Another strength lies in the outcome measures we use. Currently, the registration by GPs of patients’ occupations and work related problems is inadequate. Even motivated GPs often do not know the relevant ICPC codes. This leaves much room for improvement making it more likely to find a significant effect of our intervention. Such an effect will also be relevant as registration of work related problems unequivocally shows that GPs pay attention to work. Improving the registration in the EMR has been subject of a government policy. Incentives are used to motivate GPs for adequate ICPC coding in the EMR. This may further stimulate GPs to use the ICPC codes for work related problems. The use of the RTW-SE scale in a primary health care setting will shed new light on the work-health relation of workers visiting their GP. Even if we do not find any effect on this scale, our data may be invaluable in further developing knowledge about the relationship between return-to-work self efficacy, absenteeism and presenteeism. Moreover, it will offer us insight in the possibilities of this instrument in a primary care setting, for instance as a diagnostic tool.
A weakness at patient level is the fact that most of the data are collected by self-reported questionnaires. This method is always subject to recall bias. However, since both the intervention- and control group will experience this bias, we do not expect that it will influence the comparison between the groups. Another weakness concerns the selection of patients. Only patients who are willing to participate are included This means our findings may not be transferable to all working patients. This effect is expected to occur in comparable ways in both groups.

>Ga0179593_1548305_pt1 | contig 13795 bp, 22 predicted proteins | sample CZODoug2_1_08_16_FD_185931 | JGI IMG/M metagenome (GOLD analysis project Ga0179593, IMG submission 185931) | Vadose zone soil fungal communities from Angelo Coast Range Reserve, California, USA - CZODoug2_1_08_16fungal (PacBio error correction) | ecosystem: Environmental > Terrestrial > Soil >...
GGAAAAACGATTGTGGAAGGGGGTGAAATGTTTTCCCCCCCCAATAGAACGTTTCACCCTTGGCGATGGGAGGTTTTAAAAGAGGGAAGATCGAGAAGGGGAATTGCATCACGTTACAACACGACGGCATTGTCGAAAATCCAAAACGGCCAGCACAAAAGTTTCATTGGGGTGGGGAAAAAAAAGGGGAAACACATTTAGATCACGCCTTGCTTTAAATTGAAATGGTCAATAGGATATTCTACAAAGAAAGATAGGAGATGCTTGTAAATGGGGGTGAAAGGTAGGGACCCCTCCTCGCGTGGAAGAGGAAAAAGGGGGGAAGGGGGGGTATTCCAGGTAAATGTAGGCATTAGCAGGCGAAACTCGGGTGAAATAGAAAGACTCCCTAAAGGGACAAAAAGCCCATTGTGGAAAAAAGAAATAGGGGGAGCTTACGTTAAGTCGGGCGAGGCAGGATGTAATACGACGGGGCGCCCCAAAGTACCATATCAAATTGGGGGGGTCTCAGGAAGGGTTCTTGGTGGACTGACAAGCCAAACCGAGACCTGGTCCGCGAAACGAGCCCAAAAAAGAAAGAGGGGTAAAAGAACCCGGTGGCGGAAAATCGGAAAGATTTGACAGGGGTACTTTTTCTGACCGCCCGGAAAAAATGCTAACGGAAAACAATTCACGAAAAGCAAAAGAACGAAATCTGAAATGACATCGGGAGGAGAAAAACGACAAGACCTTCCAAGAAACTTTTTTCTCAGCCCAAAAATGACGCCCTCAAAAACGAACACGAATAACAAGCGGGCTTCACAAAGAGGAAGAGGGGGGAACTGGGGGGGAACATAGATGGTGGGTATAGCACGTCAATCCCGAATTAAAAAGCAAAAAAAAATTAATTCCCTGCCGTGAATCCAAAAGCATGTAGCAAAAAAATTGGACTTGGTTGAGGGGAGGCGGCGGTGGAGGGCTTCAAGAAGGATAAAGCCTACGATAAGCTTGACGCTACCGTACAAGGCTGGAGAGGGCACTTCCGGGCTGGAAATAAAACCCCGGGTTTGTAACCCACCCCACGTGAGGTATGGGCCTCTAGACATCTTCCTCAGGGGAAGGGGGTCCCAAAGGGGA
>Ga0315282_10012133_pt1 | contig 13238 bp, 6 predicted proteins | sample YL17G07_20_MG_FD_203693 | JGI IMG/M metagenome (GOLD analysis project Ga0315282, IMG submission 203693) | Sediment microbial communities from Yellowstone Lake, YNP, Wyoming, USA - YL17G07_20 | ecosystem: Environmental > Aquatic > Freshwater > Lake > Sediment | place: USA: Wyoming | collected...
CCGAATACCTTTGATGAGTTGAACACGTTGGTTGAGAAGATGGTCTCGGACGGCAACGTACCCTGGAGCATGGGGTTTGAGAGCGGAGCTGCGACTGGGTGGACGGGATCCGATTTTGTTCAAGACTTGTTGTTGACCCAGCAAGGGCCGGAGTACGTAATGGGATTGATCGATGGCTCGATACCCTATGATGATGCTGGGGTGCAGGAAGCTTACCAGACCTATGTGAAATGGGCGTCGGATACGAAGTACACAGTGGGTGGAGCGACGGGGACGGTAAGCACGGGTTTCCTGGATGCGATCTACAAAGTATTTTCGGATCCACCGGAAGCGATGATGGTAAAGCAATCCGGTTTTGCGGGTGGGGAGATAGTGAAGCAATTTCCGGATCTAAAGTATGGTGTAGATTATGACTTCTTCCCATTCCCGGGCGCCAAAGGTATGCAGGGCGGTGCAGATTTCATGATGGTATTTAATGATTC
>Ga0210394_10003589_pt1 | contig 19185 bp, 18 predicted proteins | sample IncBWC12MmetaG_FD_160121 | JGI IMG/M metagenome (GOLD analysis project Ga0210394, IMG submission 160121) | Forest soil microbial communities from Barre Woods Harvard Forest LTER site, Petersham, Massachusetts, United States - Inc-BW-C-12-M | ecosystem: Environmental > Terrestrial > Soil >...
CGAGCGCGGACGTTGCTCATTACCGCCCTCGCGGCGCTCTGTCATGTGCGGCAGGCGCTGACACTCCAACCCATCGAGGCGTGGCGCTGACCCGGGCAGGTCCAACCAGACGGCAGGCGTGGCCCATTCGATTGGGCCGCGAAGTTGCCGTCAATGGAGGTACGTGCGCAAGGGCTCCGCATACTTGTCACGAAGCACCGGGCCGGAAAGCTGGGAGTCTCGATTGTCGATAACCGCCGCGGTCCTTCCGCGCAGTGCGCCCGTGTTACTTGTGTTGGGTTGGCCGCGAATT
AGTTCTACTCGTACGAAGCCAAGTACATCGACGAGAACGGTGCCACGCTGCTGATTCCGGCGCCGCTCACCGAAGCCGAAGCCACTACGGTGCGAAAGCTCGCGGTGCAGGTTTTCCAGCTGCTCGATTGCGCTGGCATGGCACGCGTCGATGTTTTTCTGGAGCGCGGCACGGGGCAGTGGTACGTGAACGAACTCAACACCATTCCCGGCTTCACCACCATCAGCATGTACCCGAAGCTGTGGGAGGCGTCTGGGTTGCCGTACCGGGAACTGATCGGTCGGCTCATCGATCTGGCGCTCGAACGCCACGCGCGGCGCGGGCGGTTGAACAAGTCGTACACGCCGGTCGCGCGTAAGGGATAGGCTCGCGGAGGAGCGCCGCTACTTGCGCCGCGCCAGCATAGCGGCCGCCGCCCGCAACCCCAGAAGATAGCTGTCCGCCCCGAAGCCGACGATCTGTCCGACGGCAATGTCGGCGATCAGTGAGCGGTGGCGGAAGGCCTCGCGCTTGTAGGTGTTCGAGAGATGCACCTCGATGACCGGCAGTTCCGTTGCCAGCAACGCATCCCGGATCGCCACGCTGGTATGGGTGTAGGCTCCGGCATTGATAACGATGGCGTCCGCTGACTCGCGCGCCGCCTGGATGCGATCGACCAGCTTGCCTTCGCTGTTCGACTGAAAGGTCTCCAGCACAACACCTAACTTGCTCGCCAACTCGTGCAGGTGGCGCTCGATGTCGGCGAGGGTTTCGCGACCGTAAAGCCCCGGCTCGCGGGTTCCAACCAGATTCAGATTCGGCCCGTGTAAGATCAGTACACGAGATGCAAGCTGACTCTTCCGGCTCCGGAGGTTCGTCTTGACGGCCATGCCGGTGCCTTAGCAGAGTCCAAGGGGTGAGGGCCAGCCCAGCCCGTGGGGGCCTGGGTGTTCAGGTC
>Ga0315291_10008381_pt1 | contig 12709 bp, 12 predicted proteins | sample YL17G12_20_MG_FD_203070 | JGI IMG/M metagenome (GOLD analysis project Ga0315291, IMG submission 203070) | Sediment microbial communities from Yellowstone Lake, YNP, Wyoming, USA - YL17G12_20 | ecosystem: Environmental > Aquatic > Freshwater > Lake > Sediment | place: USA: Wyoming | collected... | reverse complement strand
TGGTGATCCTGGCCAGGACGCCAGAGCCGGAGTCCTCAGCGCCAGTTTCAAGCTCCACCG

A weakness at the GP level is the selection of GPs who are willing to participate. We assume that these GPs will be more open to new ideas and more positive concerning work-related issues. This may result in a smaller effect as there will be less room for improvement in the selected group. On the other hand, implementation of the programme amongst GPs in general is assumed to lead to a smaller effect. Heterogeneity of the group of GPs may be another problem. As work gets little attention during the vocational training and in quality improvement schemes of GPs, no ‘standard’ way of dealing with it has evolved. Therefore we expect to find a considerable inter-GP variation which, in its turn, can make it harder to reliably assess the effect of the training intervention.
We think that our study can mean an important step forward in health professionals paying more attention to work. This can lead to more effective and efficient health care for workers.
This study is part of a national project called 'Work and Healthcare' (http://www.instituutgak.nl/research_programs/arbeid-en-gezondheidszorg/) and is funded by Institute Gak (Instituut Gak). The authors would like to thank Hans Bor for his advice regarding the statistics and methodology of our study.